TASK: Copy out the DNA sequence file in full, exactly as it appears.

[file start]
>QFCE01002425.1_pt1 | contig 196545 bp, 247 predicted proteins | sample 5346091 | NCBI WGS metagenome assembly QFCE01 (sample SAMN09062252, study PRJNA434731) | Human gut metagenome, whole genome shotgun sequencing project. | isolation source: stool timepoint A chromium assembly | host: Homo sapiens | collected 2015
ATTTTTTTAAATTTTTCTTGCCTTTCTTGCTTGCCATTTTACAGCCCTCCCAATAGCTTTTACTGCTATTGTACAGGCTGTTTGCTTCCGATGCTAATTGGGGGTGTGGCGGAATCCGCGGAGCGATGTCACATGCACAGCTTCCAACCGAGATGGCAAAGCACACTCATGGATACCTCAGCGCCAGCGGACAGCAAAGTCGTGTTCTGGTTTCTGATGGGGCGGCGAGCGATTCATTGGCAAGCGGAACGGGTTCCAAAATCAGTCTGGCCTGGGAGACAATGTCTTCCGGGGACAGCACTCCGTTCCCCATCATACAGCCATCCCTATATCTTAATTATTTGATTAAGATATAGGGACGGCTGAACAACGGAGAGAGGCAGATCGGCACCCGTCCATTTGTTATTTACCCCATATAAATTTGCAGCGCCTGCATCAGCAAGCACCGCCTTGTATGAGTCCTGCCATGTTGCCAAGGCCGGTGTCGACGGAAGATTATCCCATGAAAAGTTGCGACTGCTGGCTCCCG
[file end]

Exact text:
>QFCE01002425.1_pt1 | contig 196545 bp, 247 predicted proteins | sample 5346091 | NCBI WGS metagenome assembly QFCE01 (sample SAMN09062252, study PRJNA434731) | Human gut metagenome, whole genome shotgun sequencing project. | isolation source: stool timepoint A chromium assembly | host: Homo sapiens | collected 2015
ATTTTTTTAAATTTTTCTTGCCTTTCTTGCTTGCCATTTTACAGCCCTCCCAATAGCTTTTACTGCTATTGTACAGGCTGTTTGCTTCCGATGCTAATTGGGGGTGTGGCGGAATCCGCGGAGCGATGTCACATGCACAGCTTCCAACCGAGATGGCAAAGCACACTCATGGATACCTCAGCGCCAGCGGACAGCAAAGTCGTGTTCTGGTTTCTGATGGGGCGGCGAGCGATTCATTGGCAAGCGGAACGGGTTCCAAAATCAGTCTGGCCTGGGAGACAATGTCTTCCGGGGACAGCACTCCGTTCCCCATCATACAGCCATCCCTATATCTTAATTATTTGATTAAGATATAGGGACGGCTGAACAACGGAGAGAGGCAGATCGGCACCCGTCCATTTGTTATTTACCCCATATAAATTTGCAGCGCCTGCATCAGCAAGCACCGCCTTGTATGAGTCCTGCCATGTTGCCAAGGCCGGTGTCGACGGAAGATTATCCCATGAAAAGTTGCGACTGCTGGCTCCCG